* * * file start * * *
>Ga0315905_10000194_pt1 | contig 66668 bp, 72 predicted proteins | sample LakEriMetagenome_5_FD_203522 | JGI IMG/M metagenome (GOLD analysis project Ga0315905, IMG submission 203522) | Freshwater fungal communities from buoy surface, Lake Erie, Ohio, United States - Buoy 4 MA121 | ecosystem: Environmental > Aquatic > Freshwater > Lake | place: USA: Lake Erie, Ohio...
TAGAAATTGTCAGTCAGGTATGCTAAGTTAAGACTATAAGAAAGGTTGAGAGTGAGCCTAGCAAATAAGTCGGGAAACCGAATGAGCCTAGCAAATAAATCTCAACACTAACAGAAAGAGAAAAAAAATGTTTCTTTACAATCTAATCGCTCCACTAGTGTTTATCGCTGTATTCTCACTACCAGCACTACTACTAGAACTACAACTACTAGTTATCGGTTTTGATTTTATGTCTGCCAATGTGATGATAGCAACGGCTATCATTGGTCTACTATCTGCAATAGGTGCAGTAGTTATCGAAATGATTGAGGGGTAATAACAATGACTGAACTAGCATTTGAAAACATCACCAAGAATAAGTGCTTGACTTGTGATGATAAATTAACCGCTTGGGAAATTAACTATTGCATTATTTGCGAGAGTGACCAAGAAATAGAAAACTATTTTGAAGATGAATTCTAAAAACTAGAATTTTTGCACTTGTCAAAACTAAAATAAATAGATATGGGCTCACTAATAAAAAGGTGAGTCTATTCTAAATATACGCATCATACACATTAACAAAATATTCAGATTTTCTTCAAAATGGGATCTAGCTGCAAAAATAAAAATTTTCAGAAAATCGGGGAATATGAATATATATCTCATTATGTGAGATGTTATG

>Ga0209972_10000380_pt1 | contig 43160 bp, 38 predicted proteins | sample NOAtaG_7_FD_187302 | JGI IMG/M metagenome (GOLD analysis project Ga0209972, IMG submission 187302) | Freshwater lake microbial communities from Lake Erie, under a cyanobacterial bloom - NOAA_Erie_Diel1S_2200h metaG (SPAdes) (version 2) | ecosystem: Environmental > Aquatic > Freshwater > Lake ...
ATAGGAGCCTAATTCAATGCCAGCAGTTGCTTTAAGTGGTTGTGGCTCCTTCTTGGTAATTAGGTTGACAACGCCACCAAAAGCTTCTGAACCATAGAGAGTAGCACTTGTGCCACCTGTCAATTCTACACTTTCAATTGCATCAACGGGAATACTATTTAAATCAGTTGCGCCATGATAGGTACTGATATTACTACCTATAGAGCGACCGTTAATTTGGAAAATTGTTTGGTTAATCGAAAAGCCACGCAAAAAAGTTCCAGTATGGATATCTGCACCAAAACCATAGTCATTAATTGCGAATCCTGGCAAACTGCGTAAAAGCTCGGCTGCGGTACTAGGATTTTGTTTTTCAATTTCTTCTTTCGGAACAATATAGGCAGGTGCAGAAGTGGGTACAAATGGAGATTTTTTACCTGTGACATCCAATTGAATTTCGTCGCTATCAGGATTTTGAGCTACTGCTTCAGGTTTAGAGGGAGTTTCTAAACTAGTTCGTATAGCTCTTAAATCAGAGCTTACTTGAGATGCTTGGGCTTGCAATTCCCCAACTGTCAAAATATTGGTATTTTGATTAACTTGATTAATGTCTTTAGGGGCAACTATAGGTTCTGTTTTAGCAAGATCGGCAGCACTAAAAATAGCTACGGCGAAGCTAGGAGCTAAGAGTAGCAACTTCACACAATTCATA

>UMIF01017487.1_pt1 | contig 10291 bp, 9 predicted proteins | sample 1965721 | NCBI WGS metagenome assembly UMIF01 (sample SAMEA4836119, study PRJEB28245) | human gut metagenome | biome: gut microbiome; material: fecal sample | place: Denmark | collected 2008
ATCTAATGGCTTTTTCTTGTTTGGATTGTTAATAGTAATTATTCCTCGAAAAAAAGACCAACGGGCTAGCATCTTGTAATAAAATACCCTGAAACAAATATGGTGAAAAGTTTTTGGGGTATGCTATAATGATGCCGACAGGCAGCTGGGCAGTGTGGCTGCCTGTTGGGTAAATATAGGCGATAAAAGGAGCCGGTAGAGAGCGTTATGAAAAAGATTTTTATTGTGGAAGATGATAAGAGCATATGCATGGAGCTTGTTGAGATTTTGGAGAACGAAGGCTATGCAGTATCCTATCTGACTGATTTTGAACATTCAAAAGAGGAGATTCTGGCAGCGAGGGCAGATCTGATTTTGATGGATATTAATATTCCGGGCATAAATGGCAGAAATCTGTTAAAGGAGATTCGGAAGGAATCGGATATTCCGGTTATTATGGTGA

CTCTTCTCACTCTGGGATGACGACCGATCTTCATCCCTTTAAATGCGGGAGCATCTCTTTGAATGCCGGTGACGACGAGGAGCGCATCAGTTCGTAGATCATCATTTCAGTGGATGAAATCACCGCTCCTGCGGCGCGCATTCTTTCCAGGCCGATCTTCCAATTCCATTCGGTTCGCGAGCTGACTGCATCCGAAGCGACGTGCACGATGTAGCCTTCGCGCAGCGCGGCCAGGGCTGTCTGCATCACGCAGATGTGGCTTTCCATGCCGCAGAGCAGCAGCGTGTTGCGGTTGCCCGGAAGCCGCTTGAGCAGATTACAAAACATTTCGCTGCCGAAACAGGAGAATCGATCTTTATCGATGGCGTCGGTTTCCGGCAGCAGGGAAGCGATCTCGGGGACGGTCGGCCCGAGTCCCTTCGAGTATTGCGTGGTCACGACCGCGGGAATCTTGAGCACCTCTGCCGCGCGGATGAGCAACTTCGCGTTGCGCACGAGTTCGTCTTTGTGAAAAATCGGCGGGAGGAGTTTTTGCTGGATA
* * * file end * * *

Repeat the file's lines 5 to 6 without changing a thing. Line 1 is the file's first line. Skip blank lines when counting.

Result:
>UMIF01017487.1_pt1 | contig 10291 bp, 9 predicted proteins | sample 1965721 | NCBI WGS metagenome assembly UMIF01 (sample SAMEA4836119, study PRJEB28245) | human gut metagenome | biome: gut microbiome; material: fecal sample | place: Denmark | collected 2008
ATCTAATGGCTTTTTCTTGTTTGGATTGTTAATAGTAATTATTCCTCGAAAAAAAGACCAACGGGCTAGCATCTTGTAATAAAATACCCTGAAACAAATATGGTGAAAAGTTTTTGGGGTATGCTATAATGATGCCGACAGGCAGCTGGGCAGTGTGGCTGCCTGTTGGGTAAATATAGGCGATAAAAGGAGCCGGTAGAGAGCGTTATGAAAAAGATTTTTATTGTGGAAGATGATAAGAGCATATGCATGGAGCTTGTTGAGATTTTGGAGAACGAAGGCTATGCAGTATCCTATCTGACTGATTTTGAACATTCAAAAGAGGAGATTCTGGCAGCGAGGGCAGATCTGATTTTGATGGATATTAATATTCCGGGCATAAATGGCAGAAATCTGTTAAAGGAGATTCGGAAGGAATCGGATATTCCGGTTATTATGGTGA